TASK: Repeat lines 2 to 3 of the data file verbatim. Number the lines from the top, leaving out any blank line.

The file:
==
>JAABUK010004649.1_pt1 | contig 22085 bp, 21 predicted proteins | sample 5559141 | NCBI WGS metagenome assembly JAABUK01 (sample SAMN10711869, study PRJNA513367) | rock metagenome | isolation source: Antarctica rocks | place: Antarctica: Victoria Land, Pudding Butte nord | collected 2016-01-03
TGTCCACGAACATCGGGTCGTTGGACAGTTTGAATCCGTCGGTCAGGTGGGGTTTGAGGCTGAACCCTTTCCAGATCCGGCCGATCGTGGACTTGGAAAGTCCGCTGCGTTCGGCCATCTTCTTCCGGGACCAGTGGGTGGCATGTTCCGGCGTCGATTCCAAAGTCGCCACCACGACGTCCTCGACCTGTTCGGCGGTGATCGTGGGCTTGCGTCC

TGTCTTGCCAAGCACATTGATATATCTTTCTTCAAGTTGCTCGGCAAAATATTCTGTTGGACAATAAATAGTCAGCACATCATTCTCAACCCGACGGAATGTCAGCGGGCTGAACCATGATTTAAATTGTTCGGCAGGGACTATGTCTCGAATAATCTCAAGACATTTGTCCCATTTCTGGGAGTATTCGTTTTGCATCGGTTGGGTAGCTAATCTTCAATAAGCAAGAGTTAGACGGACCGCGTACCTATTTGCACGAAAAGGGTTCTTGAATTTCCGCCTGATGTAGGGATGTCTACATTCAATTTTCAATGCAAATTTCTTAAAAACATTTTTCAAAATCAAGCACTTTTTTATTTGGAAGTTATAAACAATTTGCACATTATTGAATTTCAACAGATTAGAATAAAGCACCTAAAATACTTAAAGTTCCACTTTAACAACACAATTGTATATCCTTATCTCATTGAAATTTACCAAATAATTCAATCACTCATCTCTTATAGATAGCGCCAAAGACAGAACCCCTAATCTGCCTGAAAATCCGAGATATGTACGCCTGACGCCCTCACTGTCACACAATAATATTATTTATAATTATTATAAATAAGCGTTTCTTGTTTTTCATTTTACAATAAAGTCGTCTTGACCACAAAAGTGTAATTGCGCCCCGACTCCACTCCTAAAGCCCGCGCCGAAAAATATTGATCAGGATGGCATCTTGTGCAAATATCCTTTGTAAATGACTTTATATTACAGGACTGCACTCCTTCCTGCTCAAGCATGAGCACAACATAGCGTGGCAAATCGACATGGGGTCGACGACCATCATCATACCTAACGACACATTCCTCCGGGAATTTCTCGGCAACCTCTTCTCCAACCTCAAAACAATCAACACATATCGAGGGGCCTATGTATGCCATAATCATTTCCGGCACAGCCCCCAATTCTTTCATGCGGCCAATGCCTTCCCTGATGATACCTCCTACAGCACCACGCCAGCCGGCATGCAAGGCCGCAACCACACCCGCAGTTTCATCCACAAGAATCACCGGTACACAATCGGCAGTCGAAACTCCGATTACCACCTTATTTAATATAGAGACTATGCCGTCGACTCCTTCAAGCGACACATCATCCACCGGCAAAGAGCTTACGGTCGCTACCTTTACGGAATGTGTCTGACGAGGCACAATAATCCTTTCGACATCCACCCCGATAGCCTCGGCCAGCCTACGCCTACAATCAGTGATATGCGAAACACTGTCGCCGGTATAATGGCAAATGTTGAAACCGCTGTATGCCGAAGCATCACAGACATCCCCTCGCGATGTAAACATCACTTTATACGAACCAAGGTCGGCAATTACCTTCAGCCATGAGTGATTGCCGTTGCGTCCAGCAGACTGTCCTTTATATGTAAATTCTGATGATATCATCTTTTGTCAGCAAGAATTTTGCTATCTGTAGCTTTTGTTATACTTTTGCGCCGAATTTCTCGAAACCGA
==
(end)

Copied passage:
TGTCCACGAACATCGGGTCGTTGGACAGTTTGAATCCGTCGGTCAGGTGGGGTTTGAGGCTGAACCCTTTCCAGATCCGGCCGATCGTGGACTTGGAAAGTCCGCTGCGTTCGGCCATCTTCTTCCGGGACCAGTGGGTGGCATGTTCCGGCGTCGATTCCAAAGTCGCCACCACGACGTCCTCGACCTGTTCGGCGGTGATCGTGGGCTTGCGTCC

TGTCTTGCCAAGCACATTGATATATCTTTCTTCAAGTTGCTCGGCAAAATATTCTGTTGGACAATAAATAGTCAGCACATCATTCTCAACCCGACGGAATGTCAGCGGGCTGAACCATGATTTAAATTGTTCGGCAGGGACTATGTCTCGAATAATCTCAAGACATTTGTCCCATTTCTGGGAGTATTCGTTTTGCATCGGTTGGGTAGCTAATCTTCAATAAGCAAGAGTTAGACGGACCGCGTACCTATTTGCACGAAAAGGGTTCTTGAATTTCCGCCTGATGTAGGGATGTCTACATTCAATTTTCAATGCAAATTTCTTAAAAACATTTTTCAAAATCAAGCACTTTTTTATTTGGAAGTTATAAACAATTTGCACATTATTGAATTTCAACAGATTAGAATAAAGCACCTAAAATACTTAAAGTTCCACTTTAACAACACAATTGTATATCCTTATCTCATTGAAATTTACCAAATAATTCAATCACTCATCTCTTATAGATAGCGCCAAAGACAGAACCCCTAATCTGCCTGAAAATCCGAGATATGTACGCCTGACGCCCTCACTGTCACACAATAATATTATTTATAATTATTATAAATAAGCGTTTCTTGTTTTTCATTTTACAATAAAGTCGTCTTGACCACAAAAGTGTAATTGCGCCCCGACTCCACTCCTAAAGCCCGCGCCGAAAAATATTGATCAGGATGGCATCTTGTGCAAATATCCTTTGTAAATGACTTTATATTACAGGACTGCACTCCTTCCTGCTCAAGCATGAGCACAACATAGCGTGGCAAATCGACATGGGGTCGACGACCATCATCATACCTAACGACACATTCCTCCGGGAATTTCTCGGCAACCTCTTCTCCAACCTCAAAACAATCAACACATATCGAGGGGCCTATGTATGCCATAATCATTTCCGGCACAGCCCCCAATTCTTTCATGCGGCCAATGCCTTCCCTGATGATACCTCCTACAGCACCACGCCAGCCGGCATGCAAGGCCGCAACCACACCCGCAGTTTCATCCACAAGAATCACCGGTACACAATCGGCAGTCGAAACTCCGATTACCACCTTATTTAATATAGAGACTATGCCGTCGACTCCTTCAAGCGACACATCATCCACCGGCAAAGAGCTTACGGTCGCTACCTTTACGGAATGTGTCTGACGAGGCACAATAATCCTTTCGACATCCACCCCGATAGCCTCGGCCAGCCTACGCCTACAATCAGTGATATGCGAAACACTGTCGCCGGTATAATGGCAAATGTTGAAACCGCTGTATGCCGAAGCATCACAGACATCCCCTCGCGATGTAAACATCACTTTATACGAACCAAGGTCGGCAATTACCTTCAGCCATGAGTGATTGCCGTTGCGTCCAGCAGACTGTCCTTTATATGTAAATTCTGATGATATCATCTTTTGTCAGCAAGAATTTTGCTATCTGTAGCTTTTGTTATACTTTTGCGCCGAATTTCTCGAAACCGA